May 1, 2011, 2:48 a.m.
posted by whitehat
Using SSH and SCP Without a Password
From time to time you may want to write scripts that will allow you to copy files to a server, or login, without being prompted for passwords. This can make them simpler to write and also prevents you from having to embed the password in your code.
SCP has a feature that allows you to do this. You no longer have to worry about prying eyes seeing your passwords nor worry about your script breaking when someone changes the password. You can configure SSH to do this by generating and installing data transfer encryption keys that are tied to the IP addresses of the two servers. The servers then use these pre-installed keys to authenticate one another for each file transfer. As you may expect, this feature doesn't work well with computers with IP addresses that periodically change, such as those obtained via DHCP.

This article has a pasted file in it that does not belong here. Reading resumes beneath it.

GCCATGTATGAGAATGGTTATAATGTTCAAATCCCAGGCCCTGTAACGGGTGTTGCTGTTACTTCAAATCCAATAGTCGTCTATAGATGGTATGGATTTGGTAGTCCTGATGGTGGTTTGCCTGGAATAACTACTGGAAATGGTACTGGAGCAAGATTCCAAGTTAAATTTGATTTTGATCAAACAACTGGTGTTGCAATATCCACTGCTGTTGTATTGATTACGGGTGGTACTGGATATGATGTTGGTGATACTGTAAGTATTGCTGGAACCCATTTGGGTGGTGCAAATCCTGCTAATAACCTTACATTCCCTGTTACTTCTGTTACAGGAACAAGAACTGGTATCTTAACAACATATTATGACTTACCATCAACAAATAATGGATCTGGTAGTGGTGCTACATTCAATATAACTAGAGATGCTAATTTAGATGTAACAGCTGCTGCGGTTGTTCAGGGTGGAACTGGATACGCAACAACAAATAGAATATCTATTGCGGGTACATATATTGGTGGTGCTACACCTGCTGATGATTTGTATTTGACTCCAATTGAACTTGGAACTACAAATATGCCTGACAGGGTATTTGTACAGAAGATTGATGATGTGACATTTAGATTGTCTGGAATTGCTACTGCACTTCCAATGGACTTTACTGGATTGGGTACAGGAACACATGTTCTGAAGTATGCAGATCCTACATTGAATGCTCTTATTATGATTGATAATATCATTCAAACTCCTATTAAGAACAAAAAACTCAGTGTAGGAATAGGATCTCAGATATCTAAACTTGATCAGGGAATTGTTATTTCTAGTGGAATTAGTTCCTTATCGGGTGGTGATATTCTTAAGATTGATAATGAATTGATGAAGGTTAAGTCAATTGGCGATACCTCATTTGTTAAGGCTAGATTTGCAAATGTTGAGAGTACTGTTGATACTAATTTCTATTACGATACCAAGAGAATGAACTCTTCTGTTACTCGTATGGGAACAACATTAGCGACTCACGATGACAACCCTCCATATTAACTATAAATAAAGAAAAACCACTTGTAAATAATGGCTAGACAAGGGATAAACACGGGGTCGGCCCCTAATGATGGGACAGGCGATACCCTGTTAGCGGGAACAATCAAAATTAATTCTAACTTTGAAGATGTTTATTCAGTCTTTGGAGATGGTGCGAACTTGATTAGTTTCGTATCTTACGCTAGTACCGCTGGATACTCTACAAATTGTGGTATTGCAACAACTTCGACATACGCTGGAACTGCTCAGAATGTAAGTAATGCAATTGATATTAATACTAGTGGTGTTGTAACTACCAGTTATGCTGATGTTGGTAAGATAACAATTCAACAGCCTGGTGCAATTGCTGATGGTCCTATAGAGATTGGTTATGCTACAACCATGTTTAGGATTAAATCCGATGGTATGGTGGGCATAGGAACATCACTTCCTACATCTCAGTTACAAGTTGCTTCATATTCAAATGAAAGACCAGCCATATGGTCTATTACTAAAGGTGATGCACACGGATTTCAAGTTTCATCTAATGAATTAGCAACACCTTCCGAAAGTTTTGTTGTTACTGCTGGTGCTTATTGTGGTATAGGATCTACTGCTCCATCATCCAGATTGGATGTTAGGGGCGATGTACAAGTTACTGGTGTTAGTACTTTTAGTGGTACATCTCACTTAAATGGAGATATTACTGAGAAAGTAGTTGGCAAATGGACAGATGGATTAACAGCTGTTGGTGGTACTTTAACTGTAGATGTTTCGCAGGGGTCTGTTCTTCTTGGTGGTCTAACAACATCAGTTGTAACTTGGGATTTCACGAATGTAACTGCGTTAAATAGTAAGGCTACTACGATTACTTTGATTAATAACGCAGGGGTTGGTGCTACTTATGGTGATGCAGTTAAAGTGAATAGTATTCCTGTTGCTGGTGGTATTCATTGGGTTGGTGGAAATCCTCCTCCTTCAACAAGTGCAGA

There are some security risks though. The feature is automatically applied to SSH as well. Someone could use your account to log into the target server by entering the username alone. It is therefore best to implement this using unprivileged accounts on both the source and target servers.
The example that follows enables this feature in one direction (from server Bigboy to server Smallfry) and only uses the unprivileged account called filecopy.
Configuration: Client Side
Configuration: Server Side